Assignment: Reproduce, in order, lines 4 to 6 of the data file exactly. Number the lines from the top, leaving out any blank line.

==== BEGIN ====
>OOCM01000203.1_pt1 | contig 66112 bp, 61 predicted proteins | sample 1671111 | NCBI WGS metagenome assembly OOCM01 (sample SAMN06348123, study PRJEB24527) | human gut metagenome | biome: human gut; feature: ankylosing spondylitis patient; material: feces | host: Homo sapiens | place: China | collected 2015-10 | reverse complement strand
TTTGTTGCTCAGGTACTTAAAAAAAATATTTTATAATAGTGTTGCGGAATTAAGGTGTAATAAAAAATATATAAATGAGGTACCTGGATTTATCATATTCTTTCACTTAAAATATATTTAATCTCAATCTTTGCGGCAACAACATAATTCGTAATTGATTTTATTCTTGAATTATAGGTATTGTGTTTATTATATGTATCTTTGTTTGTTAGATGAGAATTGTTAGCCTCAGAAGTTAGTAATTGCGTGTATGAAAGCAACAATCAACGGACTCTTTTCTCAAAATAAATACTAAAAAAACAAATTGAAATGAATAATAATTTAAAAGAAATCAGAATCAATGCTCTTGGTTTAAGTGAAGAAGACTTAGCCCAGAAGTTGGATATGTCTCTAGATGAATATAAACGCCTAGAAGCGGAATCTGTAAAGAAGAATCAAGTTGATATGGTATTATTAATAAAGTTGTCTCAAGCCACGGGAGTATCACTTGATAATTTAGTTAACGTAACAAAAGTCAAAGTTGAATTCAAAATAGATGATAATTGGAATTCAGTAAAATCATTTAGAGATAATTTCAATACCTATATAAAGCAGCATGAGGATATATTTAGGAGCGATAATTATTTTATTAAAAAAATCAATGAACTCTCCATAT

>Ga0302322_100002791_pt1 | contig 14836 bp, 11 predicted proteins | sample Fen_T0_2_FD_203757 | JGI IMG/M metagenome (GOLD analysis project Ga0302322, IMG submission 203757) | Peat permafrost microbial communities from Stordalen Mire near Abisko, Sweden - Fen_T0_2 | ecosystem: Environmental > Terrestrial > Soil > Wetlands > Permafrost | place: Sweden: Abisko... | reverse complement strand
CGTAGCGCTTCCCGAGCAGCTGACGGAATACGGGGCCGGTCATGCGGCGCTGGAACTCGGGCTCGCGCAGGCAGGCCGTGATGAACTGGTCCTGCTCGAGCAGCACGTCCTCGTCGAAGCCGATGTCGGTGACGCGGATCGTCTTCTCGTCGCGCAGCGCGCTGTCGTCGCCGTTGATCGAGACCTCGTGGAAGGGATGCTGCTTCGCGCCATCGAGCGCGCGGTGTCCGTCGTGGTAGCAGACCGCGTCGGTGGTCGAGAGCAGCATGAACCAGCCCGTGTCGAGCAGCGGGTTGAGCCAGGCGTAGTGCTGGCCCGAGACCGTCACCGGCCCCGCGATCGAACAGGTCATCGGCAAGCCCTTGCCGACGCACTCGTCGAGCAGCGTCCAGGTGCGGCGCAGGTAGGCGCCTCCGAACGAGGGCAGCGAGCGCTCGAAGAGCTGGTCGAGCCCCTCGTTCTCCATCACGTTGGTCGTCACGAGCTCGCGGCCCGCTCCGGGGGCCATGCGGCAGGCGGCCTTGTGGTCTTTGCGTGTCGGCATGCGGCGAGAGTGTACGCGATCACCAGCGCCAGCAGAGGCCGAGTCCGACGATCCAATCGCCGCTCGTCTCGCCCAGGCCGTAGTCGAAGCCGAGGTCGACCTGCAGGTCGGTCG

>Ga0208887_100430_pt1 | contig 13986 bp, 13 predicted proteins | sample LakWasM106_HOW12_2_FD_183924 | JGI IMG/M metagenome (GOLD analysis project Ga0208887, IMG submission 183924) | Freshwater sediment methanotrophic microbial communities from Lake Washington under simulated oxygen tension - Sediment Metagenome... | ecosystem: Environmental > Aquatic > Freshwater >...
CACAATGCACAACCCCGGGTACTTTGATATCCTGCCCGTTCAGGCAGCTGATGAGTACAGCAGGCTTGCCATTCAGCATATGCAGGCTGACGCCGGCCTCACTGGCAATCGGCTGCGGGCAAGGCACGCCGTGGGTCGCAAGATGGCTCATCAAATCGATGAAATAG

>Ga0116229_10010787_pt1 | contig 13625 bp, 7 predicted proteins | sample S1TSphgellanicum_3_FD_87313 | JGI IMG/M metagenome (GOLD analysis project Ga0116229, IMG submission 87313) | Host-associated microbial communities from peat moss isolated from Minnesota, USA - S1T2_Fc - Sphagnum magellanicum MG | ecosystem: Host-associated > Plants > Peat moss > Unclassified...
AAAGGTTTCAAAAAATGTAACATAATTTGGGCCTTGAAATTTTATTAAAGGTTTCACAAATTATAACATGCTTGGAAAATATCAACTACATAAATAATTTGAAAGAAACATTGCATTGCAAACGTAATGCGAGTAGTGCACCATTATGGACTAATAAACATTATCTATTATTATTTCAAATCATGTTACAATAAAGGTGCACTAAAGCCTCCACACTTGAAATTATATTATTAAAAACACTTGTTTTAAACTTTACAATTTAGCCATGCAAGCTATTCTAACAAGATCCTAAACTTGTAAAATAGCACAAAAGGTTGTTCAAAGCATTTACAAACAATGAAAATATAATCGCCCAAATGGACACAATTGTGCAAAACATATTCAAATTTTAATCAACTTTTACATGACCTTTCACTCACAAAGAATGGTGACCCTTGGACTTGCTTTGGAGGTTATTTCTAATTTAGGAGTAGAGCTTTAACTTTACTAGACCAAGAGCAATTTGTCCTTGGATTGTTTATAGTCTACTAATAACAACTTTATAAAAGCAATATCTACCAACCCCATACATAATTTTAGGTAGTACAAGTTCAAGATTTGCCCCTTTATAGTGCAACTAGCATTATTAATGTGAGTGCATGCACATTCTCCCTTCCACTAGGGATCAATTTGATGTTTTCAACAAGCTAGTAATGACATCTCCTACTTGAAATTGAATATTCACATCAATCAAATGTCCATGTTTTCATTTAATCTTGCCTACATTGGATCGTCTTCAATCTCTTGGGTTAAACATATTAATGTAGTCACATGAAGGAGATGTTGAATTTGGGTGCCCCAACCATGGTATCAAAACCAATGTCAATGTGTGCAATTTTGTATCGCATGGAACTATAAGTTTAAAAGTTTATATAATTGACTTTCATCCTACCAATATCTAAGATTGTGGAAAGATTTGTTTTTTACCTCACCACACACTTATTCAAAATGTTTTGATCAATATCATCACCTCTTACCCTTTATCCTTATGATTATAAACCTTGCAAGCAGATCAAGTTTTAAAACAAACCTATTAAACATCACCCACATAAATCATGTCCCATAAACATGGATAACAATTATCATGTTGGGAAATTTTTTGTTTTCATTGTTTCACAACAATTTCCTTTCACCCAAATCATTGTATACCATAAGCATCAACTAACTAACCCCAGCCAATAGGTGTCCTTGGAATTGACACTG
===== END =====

CGTAGCGCTTCCCGAGCAGCTGACGGAATACGGGGCCGGTCATGCGGCGCTGGAACTCGGGCTCGCGCAGGCAGGCCGTGATGAACTGGTCCTGCTCGAGCAGCACGTCCTCGTCGAAGCCGATGTCGGTGACGCGGATCGTCTTCTCGTCGCGCAGCGCGCTGTCGTCGCCGTTGATCGAGACCTCGTGGAAGGGATGCTGCTTCGCGCCATCGAGCGCGCGGTGTCCGTCGTGGTAGCAGACCGCGTCGGTGGTCGAGAGCAGCATGAACCAGCCCGTGTCGAGCAGCGGGTTGAGCCAGGCGTAGTGCTGGCCCGAGACCGTCACCGGCCCCGCGATCGAACAGGTCATCGGCAAGCCCTTGCCGACGCACTCGTCGAGCAGCGTCCAGGTGCGGCGCAGGTAGGCGCCTCCGAACGAGGGCAGCGAGCGCTCGAAGAGCTGGTCGAGCCCCTCGTTCTCCATCACGTTGGTCGTCACGAGCTCGCGGCCCGCTCCGGGGGCCATGCGGCAGGCGGCCTTGTGGTCTTTGCGTGTCGGCATGCGGCGAGAGTGTACGCGATCACCAGCGCCAGCAGAGGCCGAGTCCGACGATCCAATCGCCGCTCGTCTCGCCCAGGCCGTAGTCGAAGCCGAGGTCGACCTGCAGGTCGGTCG

>Ga0208887_100430_pt1 | contig 13986 bp, 13 predicted proteins | sample LakWasM106_HOW12_2_FD_183924 | JGI IMG/M metagenome (GOLD analysis project Ga0208887, IMG submission 183924) | Freshwater sediment methanotrophic microbial communities from Lake Washington under simulated oxygen tension - Sediment Metagenome... | ecosystem: Environmental > Aquatic > Freshwater >...
CACAATGCACAACCCCGGGTACTTTGATATCCTGCCCGTTCAGGCAGCTGATGAGTACAGCAGGCTTGCCATTCAGCATATGCAGGCTGACGCCGGCCTCACTGGCAATCGGCTGCGGGCAAGGCACGCCGTGGGTCGCAAGATGGCTCATCAAATCGATGAAATAG